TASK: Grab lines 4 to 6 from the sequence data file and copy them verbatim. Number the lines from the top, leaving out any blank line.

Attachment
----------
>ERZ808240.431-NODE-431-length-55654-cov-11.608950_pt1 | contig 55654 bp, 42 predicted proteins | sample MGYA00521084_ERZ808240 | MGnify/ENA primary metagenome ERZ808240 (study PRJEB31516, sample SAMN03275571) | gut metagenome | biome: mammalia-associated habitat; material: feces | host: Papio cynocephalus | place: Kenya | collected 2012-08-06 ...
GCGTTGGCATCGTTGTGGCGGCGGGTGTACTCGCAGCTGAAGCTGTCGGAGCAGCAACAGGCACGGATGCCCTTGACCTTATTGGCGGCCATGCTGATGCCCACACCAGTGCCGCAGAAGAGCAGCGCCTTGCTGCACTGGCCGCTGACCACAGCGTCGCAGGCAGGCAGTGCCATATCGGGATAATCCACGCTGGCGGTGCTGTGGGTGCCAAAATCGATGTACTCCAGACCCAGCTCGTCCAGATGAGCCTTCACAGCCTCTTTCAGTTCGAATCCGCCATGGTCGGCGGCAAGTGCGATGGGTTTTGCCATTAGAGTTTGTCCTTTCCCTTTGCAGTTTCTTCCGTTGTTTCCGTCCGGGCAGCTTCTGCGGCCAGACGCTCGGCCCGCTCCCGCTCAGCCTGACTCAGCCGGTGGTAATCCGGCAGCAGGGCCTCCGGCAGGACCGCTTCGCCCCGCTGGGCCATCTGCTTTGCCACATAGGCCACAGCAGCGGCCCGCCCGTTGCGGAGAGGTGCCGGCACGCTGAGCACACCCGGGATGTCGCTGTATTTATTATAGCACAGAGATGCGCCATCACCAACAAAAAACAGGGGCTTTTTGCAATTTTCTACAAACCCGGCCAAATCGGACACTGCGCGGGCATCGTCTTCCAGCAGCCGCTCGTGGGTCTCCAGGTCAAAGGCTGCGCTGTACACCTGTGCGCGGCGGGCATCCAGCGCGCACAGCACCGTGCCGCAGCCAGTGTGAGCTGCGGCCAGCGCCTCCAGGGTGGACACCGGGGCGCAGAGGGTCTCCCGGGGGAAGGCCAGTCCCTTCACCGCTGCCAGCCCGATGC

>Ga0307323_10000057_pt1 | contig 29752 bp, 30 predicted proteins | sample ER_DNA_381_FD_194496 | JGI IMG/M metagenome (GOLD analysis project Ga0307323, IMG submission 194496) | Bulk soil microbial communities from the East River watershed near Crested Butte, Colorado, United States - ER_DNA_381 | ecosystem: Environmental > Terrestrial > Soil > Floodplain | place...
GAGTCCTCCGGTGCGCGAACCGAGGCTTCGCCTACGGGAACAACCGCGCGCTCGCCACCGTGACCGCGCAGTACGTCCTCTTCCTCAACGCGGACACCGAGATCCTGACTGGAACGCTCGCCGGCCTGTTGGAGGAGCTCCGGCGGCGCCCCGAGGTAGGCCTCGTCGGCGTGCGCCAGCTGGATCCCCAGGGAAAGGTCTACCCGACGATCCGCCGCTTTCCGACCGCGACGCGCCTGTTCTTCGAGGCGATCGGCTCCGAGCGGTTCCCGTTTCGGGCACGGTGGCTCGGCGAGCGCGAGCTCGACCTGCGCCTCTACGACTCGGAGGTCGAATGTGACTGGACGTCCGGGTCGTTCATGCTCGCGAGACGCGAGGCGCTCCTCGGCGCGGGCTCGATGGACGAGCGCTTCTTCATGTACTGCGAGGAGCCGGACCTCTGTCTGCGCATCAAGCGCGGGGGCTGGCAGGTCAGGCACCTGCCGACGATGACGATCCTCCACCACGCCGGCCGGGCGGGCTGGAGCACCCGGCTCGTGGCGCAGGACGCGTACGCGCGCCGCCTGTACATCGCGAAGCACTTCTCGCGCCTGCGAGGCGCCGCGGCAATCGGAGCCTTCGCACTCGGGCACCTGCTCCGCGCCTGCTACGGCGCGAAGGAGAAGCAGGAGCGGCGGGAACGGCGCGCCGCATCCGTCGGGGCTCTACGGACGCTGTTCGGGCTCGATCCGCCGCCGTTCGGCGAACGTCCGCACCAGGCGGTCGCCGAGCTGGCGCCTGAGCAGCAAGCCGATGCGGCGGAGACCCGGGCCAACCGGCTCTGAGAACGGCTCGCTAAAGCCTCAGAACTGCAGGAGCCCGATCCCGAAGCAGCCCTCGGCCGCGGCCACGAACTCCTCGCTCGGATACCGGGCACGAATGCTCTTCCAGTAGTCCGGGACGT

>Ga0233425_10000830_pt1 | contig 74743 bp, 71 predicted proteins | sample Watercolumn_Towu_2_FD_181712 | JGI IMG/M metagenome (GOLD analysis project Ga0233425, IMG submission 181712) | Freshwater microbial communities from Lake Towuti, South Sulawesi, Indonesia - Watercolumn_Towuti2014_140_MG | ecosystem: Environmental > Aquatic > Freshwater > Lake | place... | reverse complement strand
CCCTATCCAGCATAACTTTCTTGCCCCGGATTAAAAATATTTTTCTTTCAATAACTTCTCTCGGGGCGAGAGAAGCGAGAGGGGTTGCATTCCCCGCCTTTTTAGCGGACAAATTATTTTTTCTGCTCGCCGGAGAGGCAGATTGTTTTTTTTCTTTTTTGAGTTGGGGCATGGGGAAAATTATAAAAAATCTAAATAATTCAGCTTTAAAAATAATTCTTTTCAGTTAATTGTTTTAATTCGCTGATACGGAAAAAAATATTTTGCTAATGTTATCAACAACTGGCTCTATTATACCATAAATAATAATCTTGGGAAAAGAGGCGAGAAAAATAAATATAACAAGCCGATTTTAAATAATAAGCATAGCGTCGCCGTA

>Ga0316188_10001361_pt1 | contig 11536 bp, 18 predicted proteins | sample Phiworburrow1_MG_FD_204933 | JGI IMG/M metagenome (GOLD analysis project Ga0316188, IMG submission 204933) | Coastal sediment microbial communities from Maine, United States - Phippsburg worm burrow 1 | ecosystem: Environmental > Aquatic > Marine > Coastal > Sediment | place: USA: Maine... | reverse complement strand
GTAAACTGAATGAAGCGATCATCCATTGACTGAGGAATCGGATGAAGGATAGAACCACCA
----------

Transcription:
GAGTCCTCCGGTGCGCGAACCGAGGCTTCGCCTACGGGAACAACCGCGCGCTCGCCACCGTGACCGCGCAGTACGTCCTCTTCCTCAACGCGGACACCGAGATCCTGACTGGAACGCTCGCCGGCCTGTTGGAGGAGCTCCGGCGGCGCCCCGAGGTAGGCCTCGTCGGCGTGCGCCAGCTGGATCCCCAGGGAAAGGTCTACCCGACGATCCGCCGCTTTCCGACCGCGACGCGCCTGTTCTTCGAGGCGATCGGCTCCGAGCGGTTCCCGTTTCGGGCACGGTGGCTCGGCGAGCGCGAGCTCGACCTGCGCCTCTACGACTCGGAGGTCGAATGTGACTGGACGTCCGGGTCGTTCATGCTCGCGAGACGCGAGGCGCTCCTCGGCGCGGGCTCGATGGACGAGCGCTTCTTCATGTACTGCGAGGAGCCGGACCTCTGTCTGCGCATCAAGCGCGGGGGCTGGCAGGTCAGGCACCTGCCGACGATGACGATCCTCCACCACGCCGGCCGGGCGGGCTGGAGCACCCGGCTCGTGGCGCAGGACGCGTACGCGCGCCGCCTGTACATCGCGAAGCACTTCTCGCGCCTGCGAGGCGCCGCGGCAATCGGAGCCTTCGCACTCGGGCACCTGCTCCGCGCCTGCTACGGCGCGAAGGAGAAGCAGGAGCGGCGGGAACGGCGCGCCGCATCCGTCGGGGCTCTACGGACGCTGTTCGGGCTCGATCCGCCGCCGTTCGGCGAACGTCCGCACCAGGCGGTCGCCGAGCTGGCGCCTGAGCAGCAAGCCGATGCGGCGGAGACCCGGGCCAACCGGCTCTGAGAACGGCTCGCTAAAGCCTCAGAACTGCAGGAGCCCGATCCCGAAGCAGCCCTCGGCCGCGGCCACGAACTCCTCGCTCGGATACCGGGCACGAATGCTCTTCCAGTAGTCCGGGACGT

>Ga0233425_10000830_pt1 | contig 74743 bp, 71 predicted proteins | sample Watercolumn_Towu_2_FD_181712 | JGI IMG/M metagenome (GOLD analysis project Ga0233425, IMG submission 181712) | Freshwater microbial communities from Lake Towuti, South Sulawesi, Indonesia - Watercolumn_Towuti2014_140_MG | ecosystem: Environmental > Aquatic > Freshwater > Lake | place... | reverse complement strand
CCCTATCCAGCATAACTTTCTTGCCCCGGATTAAAAATATTTTTCTTTCAATAACTTCTCTCGGGGCGAGAGAAGCGAGAGGGGTTGCATTCCCCGCCTTTTTAGCGGACAAATTATTTTTTCTGCTCGCCGGAGAGGCAGATTGTTTTTTTTCTTTTTTGAGTTGGGGCATGGGGAAAATTATAAAAAATCTAAATAATTCAGCTTTAAAAATAATTCTTTTCAGTTAATTGTTTTAATTCGCTGATACGGAAAAAAATATTTTGCTAATGTTATCAACAACTGGCTCTATTATACCATAAATAATAATCTTGGGAAAAGAGGCGAGAAAAATAAATATAACAAGCCGATTTTAAATAATAAGCATAGCGTCGCCGTA